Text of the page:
Mersa (Habru) Development Program

This Development Program aims to improve the well-being of children, especially the most vulnerable, using an approach that is long term (15-20 years), holistic, focused on children, and seeks to enable their families, local communities and partners to address the underlying causes of poverty. These root causes are not just lack of access to the basic necessities of life like water, food or health care, but also include inequities like gender or ethnic discrimination, or abusive practices like exploitation or domestic violence that affect a child’s well-being.


To help families grow more food, we trained 481 families in improved farming methods and 115 families in irrigation techniques. 1,490 families planted fruit trees and 348 families planted seedlings of moringa, a drought-tolerant tree with highly nutritious leaves. 578 people received chickens for nutritious food and a source of income. They agreed to pass on some of the chickens' offspring through a revolving livestock program, which will in turn distribute chickens to other families in need. 100 women are better able to provide for their children after learning how to raise sheep. 276 mothers learned about the importance of seeking prenatal care and giving birth with a skilled attendant. We organized community forums to raise awareness of the health benefits of immunization. 1,833 people learned how to prevent malnutrition in infants and young children and 1,415 people learned when and how to introduce nutritious solid foods to babies. 1,716 malnourished children were treated through a community nutrition program supported by World Vision. 30 students, teachers, and community members were trained to promote healthy hygiene and sanitation practices. Approximately 1,900 students benefited from a cleaner, healthier environment thanks to new latrines installed at their school. 82 teachers participated in professional development courses to strengthen the quality of education. In addition, we equipped 10 schools with teaching materials. We promoted inclusive education for children with special needs by offering special education training for teachers and equipping them with teaching materials for special needs students. As a result, the number of schools with special education programs increased from one to three, and the number of special needs students enrolled in school increased from 20 to 50. 44 members of school management committees received training to help them manage their schools and decrease dropout rates. Through training sessions on disaster planning, 138 families learned how to prepare for and reduce the impact of natural disasters such as droughts. 425 community members and government staff trained by World Vision organized community care coalitions to assist vulnerable children with food, clothing, and school supplies.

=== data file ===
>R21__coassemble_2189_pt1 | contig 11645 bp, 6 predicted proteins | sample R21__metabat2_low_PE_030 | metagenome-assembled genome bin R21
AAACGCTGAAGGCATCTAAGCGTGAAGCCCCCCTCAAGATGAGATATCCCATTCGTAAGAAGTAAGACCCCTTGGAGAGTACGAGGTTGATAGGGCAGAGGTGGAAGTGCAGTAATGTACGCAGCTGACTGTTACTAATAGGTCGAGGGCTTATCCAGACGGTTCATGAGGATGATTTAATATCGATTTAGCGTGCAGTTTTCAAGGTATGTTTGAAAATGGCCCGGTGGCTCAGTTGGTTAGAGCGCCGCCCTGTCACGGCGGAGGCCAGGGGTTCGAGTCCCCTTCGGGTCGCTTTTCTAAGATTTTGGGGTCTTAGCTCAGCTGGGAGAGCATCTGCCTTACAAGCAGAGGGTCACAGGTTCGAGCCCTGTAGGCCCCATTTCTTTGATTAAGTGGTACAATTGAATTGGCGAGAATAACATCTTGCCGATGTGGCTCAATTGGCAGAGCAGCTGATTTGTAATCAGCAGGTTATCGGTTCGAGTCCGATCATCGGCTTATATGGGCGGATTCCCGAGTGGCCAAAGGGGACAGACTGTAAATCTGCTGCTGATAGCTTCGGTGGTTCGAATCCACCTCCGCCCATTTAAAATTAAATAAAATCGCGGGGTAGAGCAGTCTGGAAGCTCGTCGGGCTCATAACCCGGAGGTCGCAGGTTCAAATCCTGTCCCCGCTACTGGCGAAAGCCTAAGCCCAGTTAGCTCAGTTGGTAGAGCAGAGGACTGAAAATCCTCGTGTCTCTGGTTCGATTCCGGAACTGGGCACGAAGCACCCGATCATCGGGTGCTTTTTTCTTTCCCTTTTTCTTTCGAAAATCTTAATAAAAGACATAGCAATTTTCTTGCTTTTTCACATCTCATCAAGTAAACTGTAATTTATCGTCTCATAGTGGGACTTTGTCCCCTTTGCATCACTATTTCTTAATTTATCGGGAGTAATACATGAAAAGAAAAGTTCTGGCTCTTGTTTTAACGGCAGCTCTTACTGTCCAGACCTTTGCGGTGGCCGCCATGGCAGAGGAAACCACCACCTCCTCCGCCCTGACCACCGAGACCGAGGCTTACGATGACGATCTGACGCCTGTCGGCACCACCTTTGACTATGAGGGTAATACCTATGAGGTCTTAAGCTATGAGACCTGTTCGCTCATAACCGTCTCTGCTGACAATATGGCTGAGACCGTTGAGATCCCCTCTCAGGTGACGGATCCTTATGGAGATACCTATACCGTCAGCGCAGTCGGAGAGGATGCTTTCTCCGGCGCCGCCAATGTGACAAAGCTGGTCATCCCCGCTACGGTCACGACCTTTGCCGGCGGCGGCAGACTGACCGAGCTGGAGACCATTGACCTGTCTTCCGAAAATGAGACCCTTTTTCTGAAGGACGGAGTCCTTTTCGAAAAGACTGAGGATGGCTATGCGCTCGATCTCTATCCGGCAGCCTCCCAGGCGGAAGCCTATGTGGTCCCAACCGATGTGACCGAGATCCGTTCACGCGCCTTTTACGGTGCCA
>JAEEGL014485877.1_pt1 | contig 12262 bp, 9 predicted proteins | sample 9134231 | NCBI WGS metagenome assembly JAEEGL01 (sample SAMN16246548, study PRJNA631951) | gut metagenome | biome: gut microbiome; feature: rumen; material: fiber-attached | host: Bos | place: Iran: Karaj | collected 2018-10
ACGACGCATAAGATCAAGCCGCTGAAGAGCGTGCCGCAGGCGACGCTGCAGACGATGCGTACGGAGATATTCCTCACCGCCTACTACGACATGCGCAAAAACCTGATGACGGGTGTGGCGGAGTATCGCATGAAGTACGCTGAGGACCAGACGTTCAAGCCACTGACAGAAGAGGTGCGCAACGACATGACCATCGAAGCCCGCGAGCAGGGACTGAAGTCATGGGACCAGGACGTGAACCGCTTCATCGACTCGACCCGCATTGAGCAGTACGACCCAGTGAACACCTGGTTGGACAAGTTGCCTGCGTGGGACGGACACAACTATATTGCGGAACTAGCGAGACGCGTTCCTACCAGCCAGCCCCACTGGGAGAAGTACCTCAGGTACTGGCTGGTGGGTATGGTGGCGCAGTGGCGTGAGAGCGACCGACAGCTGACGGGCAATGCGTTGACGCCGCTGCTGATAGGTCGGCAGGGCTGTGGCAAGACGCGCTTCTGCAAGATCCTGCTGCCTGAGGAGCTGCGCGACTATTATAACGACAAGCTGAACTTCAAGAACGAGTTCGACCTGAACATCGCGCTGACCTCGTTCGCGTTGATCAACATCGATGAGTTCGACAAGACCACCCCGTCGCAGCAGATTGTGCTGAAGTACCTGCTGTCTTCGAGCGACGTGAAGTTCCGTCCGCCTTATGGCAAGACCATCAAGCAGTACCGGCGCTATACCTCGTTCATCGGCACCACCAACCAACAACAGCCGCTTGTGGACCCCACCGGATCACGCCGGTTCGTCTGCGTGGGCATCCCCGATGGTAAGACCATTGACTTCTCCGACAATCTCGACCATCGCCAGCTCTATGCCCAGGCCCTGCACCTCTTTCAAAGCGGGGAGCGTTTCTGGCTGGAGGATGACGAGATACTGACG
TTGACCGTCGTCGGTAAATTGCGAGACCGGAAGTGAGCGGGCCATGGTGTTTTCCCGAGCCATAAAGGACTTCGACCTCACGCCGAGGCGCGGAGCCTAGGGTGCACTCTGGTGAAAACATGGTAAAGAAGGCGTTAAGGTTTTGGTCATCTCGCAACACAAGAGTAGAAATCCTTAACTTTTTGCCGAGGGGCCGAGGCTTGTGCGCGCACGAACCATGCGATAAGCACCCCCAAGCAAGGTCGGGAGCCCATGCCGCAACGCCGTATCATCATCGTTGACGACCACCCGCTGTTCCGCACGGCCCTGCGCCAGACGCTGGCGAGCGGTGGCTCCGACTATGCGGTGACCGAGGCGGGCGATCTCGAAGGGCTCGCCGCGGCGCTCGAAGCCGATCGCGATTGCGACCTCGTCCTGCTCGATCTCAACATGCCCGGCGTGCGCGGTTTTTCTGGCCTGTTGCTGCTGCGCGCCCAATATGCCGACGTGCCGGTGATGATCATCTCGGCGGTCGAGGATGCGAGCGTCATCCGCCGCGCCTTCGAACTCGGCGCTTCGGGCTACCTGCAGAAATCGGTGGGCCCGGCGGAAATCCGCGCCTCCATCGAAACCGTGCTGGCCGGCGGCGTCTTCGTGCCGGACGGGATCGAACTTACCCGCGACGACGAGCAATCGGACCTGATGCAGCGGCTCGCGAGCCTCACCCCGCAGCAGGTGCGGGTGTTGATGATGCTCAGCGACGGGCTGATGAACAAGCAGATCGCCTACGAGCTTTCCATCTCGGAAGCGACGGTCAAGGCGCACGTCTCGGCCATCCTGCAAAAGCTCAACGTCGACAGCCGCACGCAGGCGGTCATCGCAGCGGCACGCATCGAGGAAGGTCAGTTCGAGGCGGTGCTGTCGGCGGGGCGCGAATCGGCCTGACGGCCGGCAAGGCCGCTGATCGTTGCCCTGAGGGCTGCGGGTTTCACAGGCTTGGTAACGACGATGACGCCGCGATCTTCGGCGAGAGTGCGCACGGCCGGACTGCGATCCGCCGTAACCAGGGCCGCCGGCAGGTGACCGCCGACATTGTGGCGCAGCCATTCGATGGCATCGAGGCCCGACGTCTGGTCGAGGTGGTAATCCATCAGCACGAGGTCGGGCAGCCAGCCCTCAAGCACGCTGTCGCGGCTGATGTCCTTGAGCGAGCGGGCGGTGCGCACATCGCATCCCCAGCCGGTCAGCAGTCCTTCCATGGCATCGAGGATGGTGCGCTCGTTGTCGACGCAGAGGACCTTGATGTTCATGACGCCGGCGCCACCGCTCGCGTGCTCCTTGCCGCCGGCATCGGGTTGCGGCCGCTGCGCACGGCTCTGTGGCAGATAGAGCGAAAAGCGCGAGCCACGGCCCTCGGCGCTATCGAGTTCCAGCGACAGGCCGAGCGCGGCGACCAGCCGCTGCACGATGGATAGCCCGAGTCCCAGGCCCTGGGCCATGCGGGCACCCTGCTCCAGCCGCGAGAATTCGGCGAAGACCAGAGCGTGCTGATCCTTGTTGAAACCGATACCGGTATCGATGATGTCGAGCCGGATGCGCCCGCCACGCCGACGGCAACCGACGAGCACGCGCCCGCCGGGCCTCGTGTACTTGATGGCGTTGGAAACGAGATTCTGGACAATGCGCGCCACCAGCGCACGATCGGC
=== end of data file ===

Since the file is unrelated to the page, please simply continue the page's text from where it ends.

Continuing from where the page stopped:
Cross-cutting issues

|Most Vulnerable Children|Environment|Disability|Advocacy|


  • Ethiopia>Amhara


  • Agriculture
  • Disaster Prevention and Preparedness
  • Education
  • Health
  • Water Sanitation and Hygiene

Other projects